Monday, 20 August 2018

Field work this summer at Alexandra Fiord

This summer I have been studying Arctic plant phenology at Alexandra Fiord, Ellesmere Island, Nunavut. Arctic plant ecology field research has been conducted at Alex since the 1980s, lead first by Joseph Svoboda and Bill Freedman and, since the 1990s, by Greg Henry. The field work site is in the valley heading south from Alexandra Fiord towards Twin Glacier. The site is part of the International Tundra Experiment (ITEX) that has sites set up around the Arctic to monitor and study the impact of climate change on Arctic plant ecosystems. At Alex, Open Top Chambers (OTCs) were set up about 25 years ago to simulate climate warming and study plant responses to warming. The OTCs are hexagonal with angled polycarbonate panel sides that raise the temperature inside the OTCs by about 1 – 3 °C.
Open top chambers (OTCs) that simulating climate warming,
weather station and snow depth monitors with Alexandra
Fiord in the background.
OTCs at Alexandra Fiord with Twin Glacier in the background.
There are seven of us at Alex this year conducting various studies on how plants are responding to climate change. Isla and Jeff from Team Shrub are using drones to map the vegetation of the valley; Cassandra is studying how epigenetics of mountain avens (Dryas integrifolia) plays a role in phenological responses to climate change; and Elise is using dendrochronology to study the effects of warming on annual growth of Arctic white heather (Cassiope tetragona).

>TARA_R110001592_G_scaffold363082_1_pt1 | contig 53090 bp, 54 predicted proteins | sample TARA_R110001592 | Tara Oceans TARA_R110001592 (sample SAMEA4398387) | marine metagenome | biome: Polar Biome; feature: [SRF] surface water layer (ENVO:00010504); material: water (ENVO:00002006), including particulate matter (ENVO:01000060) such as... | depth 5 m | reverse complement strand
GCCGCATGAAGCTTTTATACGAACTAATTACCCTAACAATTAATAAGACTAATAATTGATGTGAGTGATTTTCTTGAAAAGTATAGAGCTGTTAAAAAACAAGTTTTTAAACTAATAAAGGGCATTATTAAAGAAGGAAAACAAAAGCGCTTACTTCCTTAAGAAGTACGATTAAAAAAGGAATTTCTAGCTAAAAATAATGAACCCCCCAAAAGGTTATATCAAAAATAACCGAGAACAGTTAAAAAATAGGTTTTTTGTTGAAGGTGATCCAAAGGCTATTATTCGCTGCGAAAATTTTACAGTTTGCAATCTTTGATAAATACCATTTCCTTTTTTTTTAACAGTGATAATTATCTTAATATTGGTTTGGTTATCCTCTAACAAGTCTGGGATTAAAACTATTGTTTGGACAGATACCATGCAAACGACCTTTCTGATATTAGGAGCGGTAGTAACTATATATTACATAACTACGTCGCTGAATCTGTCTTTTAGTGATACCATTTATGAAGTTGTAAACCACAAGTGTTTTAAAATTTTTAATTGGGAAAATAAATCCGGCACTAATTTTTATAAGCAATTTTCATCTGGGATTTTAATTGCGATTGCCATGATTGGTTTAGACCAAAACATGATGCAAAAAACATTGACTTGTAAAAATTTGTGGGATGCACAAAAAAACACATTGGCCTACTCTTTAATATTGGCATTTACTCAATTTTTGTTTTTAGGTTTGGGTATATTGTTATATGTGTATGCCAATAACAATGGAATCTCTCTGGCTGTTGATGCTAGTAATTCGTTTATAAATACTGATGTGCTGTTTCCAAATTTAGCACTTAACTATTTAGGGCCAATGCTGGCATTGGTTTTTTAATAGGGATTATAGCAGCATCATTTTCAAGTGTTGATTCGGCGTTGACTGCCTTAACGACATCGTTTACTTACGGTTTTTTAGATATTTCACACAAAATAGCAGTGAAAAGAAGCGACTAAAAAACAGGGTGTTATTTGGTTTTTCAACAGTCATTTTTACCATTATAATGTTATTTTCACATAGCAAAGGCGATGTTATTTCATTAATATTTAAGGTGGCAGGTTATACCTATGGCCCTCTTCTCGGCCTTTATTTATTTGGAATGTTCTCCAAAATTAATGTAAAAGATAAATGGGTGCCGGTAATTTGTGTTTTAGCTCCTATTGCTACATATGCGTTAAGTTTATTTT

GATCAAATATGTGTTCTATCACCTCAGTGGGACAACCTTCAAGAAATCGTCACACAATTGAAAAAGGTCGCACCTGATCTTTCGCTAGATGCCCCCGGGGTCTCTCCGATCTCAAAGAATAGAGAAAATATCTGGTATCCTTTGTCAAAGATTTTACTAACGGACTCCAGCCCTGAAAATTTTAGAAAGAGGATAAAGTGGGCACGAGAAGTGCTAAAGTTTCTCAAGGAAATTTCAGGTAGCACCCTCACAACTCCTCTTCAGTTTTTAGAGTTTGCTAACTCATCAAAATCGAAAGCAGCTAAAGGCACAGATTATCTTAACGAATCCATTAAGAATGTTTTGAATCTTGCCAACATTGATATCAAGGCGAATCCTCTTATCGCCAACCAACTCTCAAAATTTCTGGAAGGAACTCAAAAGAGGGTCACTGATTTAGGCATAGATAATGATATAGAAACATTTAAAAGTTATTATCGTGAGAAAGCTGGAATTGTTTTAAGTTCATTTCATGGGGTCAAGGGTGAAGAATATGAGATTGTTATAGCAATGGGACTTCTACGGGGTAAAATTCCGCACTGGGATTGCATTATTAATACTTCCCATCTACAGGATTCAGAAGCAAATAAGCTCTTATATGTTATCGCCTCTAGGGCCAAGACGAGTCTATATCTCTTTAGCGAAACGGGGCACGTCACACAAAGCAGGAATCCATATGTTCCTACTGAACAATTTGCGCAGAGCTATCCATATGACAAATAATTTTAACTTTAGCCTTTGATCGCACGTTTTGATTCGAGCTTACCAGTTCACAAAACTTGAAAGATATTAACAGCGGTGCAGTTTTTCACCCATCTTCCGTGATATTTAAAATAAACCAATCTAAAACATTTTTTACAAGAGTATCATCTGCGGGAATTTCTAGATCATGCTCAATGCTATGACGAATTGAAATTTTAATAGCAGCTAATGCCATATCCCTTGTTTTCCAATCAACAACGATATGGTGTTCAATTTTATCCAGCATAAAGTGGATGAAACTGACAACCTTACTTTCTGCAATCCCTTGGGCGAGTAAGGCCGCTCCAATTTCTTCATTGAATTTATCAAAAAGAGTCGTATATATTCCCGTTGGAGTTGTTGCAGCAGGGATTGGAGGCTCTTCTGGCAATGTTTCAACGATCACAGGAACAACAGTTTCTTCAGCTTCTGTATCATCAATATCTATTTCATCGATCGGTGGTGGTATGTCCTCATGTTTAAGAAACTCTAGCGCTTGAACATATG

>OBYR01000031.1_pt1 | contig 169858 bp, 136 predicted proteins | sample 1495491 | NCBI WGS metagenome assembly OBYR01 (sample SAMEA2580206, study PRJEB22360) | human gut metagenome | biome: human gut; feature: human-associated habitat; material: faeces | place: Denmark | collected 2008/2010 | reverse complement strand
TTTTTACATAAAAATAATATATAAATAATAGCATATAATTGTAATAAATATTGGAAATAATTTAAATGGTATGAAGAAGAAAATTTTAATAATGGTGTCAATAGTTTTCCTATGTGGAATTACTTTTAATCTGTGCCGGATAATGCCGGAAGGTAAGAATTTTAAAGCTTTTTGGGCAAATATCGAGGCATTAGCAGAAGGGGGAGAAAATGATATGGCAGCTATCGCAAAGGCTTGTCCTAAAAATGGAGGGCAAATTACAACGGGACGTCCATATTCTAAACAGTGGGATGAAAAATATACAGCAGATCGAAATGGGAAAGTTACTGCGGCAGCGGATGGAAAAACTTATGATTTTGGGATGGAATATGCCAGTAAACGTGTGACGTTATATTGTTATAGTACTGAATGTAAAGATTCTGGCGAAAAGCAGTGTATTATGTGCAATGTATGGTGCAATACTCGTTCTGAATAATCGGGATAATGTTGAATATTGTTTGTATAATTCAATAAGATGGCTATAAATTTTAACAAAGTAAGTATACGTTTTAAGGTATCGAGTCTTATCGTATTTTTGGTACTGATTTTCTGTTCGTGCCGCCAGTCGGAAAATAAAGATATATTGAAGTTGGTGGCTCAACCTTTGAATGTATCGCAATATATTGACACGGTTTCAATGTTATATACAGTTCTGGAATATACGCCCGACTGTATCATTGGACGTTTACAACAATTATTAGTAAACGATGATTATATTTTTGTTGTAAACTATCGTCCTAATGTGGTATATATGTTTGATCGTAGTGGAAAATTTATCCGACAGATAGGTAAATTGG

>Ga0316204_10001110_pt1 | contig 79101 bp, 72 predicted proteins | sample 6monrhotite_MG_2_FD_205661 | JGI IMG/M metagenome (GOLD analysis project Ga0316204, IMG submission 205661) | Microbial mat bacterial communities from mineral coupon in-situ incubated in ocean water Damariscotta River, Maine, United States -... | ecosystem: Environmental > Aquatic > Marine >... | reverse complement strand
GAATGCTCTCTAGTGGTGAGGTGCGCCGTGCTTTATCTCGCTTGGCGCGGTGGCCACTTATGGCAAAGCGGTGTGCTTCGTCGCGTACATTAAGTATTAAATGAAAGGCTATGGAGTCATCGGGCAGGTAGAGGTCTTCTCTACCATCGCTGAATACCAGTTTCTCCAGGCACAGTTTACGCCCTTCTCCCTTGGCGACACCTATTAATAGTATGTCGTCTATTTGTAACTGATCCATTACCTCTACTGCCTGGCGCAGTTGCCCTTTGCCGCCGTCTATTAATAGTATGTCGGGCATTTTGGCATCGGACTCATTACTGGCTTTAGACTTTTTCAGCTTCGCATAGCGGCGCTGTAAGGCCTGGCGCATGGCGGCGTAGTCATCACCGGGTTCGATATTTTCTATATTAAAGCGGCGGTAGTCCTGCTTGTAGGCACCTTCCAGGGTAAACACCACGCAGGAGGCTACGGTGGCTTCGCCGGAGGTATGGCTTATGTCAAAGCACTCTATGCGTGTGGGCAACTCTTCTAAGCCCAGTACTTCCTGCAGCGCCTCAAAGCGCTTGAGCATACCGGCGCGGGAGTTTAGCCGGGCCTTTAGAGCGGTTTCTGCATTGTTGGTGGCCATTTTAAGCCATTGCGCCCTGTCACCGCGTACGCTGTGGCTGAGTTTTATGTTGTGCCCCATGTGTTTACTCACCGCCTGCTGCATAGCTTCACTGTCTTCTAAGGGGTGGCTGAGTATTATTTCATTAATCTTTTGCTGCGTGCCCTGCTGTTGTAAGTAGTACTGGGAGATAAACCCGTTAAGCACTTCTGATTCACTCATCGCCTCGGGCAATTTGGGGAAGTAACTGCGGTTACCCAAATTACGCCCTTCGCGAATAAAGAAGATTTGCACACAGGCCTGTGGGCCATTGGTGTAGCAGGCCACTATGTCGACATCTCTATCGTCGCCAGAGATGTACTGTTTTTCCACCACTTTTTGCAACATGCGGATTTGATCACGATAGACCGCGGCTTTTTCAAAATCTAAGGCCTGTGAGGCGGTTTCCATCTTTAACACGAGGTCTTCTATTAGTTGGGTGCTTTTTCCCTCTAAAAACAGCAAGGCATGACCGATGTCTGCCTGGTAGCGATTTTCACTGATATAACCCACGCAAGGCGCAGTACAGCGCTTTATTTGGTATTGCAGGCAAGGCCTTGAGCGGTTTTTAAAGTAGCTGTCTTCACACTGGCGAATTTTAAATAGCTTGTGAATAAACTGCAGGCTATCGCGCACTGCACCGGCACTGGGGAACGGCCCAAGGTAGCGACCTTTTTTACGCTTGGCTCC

The team of researchers at Alex Fiord this summer -
Cassandra, Elise, Isla, Jeff, Sofie and Greg marvelling
at a sundog across the fiord from the RCMP buildings.
My research at Alex is investigating how timing of flowering influences reproductive success. I am monitoring the timing of flowering of plants inside the OTCs and in control plots outside the OTCs. Then collecting the seed capsules to count, weigh and germinate the seeds from each plant. Generally, plants in the warmed OTCs flower earlier than those in the un-warmed control plots and we are hypothesising that there will be an increase in reproductive success (more seeds and increased seed germination) with a warmer climate.
Monitoring reproductive phenology by counting the flowers
and fruits on the Arctic white heather plants in an OTC.
Some of the long-term monitoring projects we assisted with this summer included recording the survivorship of seedlings planted in OTCs and control plots seven years ago; counting the number of flowers and fruits of all species in a 1m2 area in centre of the OTCs and control plots; and a new protocol being conducted at ITEX sites around the Arctic this summer to measure the local species pool at a site by noting the first occurrences of each species up to 100m from the centre of the site.

1m2 and 0.25m2 quadrats in an OTC used for flower count
and local species pool monitoring at Alexandra Fiord.

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